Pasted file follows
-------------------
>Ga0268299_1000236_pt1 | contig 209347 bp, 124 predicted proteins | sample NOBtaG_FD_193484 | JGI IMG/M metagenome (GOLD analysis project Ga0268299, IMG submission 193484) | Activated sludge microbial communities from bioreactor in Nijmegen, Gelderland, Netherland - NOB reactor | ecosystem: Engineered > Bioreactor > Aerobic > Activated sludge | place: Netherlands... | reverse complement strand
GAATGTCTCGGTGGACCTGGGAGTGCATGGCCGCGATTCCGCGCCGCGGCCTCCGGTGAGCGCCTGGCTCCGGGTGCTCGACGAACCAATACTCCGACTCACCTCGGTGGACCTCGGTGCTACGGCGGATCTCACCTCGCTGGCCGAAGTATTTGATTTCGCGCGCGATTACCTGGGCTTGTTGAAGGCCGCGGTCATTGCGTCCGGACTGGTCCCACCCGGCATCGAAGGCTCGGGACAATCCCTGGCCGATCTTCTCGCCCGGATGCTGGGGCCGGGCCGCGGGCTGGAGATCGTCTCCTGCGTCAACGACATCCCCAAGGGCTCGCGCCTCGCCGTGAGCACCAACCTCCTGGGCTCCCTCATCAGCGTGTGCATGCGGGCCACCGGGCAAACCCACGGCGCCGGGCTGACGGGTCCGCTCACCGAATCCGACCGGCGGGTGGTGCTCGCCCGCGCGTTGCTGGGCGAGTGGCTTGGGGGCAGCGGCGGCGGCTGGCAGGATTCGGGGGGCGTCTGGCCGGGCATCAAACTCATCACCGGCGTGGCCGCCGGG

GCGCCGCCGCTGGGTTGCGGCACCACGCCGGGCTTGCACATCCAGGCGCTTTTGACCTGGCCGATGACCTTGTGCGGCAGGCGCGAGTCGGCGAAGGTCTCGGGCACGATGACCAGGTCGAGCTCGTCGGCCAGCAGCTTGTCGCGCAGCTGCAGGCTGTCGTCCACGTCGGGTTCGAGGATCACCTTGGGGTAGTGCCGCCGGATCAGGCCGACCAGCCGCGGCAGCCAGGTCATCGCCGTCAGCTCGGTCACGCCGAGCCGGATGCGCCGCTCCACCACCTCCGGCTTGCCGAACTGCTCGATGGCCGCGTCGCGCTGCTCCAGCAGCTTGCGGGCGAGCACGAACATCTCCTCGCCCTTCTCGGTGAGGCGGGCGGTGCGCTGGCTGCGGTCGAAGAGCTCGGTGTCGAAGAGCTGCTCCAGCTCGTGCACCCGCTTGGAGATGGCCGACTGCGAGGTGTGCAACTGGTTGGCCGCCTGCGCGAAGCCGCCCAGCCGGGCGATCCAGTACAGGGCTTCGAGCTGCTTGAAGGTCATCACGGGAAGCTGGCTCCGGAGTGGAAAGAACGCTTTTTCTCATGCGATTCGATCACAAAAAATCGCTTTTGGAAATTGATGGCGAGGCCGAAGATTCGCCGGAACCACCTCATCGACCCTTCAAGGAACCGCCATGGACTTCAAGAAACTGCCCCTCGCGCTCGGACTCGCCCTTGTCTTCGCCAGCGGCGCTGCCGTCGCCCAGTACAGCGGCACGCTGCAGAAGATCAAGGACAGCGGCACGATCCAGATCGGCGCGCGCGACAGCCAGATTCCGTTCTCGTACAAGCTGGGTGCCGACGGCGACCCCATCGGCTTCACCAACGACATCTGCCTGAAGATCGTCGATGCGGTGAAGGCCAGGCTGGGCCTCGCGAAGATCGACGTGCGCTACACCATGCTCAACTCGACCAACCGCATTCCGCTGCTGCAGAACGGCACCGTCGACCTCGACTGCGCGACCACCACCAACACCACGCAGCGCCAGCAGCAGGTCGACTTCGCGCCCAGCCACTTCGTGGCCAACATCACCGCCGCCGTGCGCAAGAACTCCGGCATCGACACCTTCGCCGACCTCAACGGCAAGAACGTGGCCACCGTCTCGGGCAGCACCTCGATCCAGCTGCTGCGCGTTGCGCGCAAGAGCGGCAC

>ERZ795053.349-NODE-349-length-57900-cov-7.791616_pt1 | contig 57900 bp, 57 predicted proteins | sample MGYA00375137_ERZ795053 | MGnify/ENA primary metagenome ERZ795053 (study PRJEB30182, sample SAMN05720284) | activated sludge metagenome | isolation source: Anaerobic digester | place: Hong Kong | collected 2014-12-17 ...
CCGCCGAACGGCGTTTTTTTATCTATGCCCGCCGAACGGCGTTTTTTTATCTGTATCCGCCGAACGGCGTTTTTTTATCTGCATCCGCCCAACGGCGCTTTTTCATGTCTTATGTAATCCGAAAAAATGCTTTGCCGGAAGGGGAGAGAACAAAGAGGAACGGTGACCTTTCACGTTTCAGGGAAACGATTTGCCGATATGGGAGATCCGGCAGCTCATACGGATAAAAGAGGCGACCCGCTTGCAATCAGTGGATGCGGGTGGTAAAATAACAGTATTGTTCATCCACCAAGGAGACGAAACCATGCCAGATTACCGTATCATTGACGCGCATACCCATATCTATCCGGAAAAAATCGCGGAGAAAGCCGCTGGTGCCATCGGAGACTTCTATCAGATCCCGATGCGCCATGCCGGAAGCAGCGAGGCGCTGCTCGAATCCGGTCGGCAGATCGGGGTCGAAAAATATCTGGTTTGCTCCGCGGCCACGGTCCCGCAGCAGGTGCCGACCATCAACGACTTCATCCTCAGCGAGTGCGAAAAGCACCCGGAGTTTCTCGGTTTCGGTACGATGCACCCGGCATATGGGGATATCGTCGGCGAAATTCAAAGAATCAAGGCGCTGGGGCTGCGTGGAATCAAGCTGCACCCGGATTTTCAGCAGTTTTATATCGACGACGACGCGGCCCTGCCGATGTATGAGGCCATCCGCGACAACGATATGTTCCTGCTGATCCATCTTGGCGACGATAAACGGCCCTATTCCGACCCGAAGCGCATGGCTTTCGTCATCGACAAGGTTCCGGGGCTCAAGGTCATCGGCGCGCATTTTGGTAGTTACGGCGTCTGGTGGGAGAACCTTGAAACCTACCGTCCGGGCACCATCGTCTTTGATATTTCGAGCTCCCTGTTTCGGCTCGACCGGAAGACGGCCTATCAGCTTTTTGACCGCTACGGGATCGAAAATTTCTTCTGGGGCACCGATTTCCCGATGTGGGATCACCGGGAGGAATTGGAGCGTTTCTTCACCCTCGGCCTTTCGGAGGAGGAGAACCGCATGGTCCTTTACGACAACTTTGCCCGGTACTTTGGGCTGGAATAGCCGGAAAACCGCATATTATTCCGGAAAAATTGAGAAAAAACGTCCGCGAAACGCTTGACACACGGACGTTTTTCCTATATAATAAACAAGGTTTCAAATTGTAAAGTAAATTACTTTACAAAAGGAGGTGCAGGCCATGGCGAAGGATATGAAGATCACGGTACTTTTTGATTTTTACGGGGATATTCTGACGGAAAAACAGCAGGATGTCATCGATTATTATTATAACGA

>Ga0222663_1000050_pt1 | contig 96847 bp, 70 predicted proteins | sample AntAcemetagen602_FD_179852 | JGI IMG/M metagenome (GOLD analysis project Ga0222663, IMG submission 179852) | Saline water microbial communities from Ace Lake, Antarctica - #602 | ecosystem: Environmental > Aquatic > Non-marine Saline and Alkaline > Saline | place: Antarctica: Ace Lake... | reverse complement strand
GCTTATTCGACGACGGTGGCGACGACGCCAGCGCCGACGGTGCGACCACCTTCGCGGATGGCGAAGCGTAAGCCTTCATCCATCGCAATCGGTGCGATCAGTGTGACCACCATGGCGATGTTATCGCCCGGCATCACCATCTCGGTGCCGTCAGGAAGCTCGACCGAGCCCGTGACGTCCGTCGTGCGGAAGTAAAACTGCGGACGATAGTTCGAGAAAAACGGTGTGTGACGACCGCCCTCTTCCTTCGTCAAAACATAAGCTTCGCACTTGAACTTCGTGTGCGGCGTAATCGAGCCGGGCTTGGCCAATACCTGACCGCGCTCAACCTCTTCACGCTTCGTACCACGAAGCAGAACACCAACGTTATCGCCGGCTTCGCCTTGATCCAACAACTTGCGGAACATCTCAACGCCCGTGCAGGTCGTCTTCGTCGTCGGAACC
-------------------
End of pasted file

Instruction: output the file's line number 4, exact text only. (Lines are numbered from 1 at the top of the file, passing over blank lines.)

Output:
>ERZ795053.349-NODE-349-length-57900-cov-7.791616_pt1 | contig 57900 bp, 57 predicted proteins | sample MGYA00375137_ERZ795053 | MGnify/ENA primary metagenome ERZ795053 (study PRJEB30182, sample SAMN05720284) | activated sludge metagenome | isolation source: Anaerobic digester | place: Hong Kong | collected 2014-12-17 ...